The trick to a good membership program is clarity and simplicity. Don’t bog down potential and existing members with an overwhelming amount of incentives.

Ideally, tailor the extra value they will receive to the interests of the customer. Analyze what products and services they are typically drawn to for a start.

Strategy Five: Expand Your Value

Sometimes, customer loyalty and retention can be increased through something completely unrelated to your products and services. For example, content marketing has become a popular form of customer retention in recent years.

Originally meant for customer acquisition marketing, content marketing offers potential customers additional information and stories to consume. Just like a popular website, this type of information attracts customers by offering them something they cannot get anywhere else.

Content marketing is also a good way to build your business brand. The trick is to provide content that is both interesting to the customer and related to your business.

In other words, you don’t want to provide information that is completely disconnected from the types of products and services you offer. If you have an existing brand, the content should also fit to avoid any confusion.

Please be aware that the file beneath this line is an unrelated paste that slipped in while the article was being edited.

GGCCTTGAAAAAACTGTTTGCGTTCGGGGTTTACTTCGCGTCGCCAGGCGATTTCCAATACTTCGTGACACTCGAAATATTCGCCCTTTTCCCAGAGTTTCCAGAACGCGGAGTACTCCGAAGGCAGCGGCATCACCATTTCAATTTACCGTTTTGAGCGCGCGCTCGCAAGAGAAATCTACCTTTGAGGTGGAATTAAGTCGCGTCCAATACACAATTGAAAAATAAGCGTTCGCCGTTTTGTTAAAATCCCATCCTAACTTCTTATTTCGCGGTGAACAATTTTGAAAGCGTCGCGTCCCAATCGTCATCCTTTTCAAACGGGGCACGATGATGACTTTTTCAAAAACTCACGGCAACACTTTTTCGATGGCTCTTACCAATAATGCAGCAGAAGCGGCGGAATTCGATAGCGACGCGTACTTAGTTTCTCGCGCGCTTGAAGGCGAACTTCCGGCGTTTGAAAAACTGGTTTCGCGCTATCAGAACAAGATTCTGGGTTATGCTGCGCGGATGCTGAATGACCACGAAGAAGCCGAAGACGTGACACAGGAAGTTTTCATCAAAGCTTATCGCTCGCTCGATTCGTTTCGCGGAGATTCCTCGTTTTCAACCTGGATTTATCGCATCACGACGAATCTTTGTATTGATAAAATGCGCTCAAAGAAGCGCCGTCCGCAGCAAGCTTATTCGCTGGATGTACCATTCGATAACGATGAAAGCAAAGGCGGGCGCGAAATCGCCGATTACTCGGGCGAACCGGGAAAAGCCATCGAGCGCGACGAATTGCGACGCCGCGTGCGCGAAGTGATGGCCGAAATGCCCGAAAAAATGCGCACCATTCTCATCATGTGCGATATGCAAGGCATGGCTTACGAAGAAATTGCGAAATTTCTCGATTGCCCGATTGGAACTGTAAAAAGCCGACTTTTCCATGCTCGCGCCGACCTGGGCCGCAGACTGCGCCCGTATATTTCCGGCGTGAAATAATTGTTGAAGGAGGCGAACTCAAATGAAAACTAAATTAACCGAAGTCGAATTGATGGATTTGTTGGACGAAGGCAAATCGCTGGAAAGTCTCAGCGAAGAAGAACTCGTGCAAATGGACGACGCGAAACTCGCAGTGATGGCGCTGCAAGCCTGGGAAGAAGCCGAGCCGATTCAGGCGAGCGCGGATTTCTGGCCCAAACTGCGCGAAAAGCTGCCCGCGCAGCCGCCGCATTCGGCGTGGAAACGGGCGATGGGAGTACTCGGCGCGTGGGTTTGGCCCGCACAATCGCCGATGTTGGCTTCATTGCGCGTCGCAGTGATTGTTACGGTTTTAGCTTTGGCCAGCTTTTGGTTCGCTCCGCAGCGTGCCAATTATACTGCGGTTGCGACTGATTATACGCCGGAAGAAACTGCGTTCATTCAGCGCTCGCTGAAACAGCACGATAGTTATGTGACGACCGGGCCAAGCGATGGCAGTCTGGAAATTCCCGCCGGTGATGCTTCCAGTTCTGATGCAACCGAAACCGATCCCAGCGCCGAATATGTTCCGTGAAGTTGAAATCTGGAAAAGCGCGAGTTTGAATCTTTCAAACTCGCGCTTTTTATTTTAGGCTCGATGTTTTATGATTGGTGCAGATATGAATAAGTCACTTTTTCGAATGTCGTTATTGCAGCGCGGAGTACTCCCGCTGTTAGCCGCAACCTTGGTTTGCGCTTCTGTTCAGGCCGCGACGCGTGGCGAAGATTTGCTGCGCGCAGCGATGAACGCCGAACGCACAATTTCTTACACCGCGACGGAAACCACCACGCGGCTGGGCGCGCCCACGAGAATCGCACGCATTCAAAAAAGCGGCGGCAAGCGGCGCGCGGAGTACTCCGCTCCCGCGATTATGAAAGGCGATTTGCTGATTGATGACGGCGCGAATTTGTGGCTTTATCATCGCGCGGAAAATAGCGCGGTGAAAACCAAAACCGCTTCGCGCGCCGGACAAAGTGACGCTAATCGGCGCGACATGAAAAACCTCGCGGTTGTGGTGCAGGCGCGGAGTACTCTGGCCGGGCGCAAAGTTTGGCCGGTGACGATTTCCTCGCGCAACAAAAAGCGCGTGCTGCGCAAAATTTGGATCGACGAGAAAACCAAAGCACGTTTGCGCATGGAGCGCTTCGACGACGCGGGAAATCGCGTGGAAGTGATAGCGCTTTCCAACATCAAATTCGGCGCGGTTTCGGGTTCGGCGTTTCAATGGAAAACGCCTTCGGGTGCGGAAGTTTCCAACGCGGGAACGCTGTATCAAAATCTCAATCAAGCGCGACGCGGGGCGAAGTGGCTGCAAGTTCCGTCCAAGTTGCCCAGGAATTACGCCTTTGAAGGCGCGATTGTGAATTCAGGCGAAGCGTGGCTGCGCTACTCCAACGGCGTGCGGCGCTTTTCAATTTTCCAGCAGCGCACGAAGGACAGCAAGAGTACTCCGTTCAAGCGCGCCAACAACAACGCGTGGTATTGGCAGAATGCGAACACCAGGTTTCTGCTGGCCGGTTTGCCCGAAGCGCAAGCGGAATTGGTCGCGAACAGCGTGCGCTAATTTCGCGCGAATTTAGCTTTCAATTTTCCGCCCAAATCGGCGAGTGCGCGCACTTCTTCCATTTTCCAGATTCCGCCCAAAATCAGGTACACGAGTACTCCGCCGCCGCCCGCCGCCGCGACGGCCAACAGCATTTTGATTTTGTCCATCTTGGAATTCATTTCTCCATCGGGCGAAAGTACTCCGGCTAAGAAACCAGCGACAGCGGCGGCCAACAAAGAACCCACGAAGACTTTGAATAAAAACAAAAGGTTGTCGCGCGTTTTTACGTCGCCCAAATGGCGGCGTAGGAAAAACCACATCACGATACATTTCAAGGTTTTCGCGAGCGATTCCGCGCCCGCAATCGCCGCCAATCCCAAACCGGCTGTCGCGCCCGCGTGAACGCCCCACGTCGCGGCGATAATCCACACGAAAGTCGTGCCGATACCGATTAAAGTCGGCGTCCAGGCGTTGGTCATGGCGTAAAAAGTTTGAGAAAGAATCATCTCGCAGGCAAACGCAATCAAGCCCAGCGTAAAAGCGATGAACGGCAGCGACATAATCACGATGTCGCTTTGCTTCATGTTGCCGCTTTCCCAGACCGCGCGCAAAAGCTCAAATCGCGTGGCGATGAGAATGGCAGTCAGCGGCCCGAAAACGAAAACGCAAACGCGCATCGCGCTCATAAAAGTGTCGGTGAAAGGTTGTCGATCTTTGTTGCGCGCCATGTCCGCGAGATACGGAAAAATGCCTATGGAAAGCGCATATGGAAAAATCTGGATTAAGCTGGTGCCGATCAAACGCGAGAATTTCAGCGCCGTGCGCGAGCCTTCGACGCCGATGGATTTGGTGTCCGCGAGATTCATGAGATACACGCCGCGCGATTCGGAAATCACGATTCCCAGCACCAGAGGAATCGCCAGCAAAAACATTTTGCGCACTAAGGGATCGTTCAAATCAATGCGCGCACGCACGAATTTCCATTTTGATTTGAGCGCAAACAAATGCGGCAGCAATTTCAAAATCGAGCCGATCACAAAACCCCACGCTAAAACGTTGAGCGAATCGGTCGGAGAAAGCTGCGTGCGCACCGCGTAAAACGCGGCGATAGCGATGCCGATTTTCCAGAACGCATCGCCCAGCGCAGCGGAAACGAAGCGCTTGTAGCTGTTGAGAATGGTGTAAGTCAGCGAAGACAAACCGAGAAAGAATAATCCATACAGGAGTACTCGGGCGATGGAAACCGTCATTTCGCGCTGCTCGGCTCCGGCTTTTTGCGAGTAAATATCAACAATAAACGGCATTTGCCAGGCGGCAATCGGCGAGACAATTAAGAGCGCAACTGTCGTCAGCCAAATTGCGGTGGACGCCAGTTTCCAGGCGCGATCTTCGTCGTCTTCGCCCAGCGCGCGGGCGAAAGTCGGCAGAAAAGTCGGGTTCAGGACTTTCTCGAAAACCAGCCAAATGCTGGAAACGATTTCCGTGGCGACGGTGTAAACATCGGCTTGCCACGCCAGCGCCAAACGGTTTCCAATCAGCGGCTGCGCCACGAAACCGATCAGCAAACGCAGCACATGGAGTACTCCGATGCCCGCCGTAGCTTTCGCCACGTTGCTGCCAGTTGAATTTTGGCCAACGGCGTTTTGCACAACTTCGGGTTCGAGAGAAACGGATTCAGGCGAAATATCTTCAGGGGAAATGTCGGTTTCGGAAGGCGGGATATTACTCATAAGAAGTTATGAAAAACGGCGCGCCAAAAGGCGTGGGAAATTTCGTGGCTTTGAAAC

You can provide additional content in any number of ways. Digital channels like your website and social media platforms are common for content marketing. You can also provide this information in-store, through mail, email, or any other means of communicating with customers.

Lowering the Churn Rate

True success relies on a strategic approach to increasing your customer return rate. It isn’t enough to offer a few deals here and there without understanding the core problem. This means you have to approach the process step-by-step.

Start by understanding the problem areas. Why are customers leaving your business? Once you begin to identify these issues, you’ll have a better understanding of how to approach the problems overall.

Second, think about what types of strategies and approaches will help solve the problems. Is customer engagement an issue? If so, increase your customer service efforts online and in store.

Do customers like specific products and services you offer? If not, focus on more successful offerings or increasing the attractiveness of the problematic ones.

Finally, keep up the effort. Lowering your churn rate won’t happen overnight. Sometimes, the best you can hope for is retaining future customers.

Other times, it may be possible to bring back old customers or to keep the ones you have. The important part is to keep at it and change things that aren’t working as time goes on.

Jim Rulison

Jim Rulison serves as the CEO for Media Loop LLC (formerly the National Center for Pain Inc). Jim oversees the day to day operations for all lead generation accounts, with a concentration in the healthcare industry. Before joining Media Loop, Jim was the CEO of PME Home Health and was the founder of one of the nation’s first virtual call centers. He lives in Rochester New York area where he and his late wife raised their two children. Jim spends his free time with his family and enjoying cooking and his two dogs.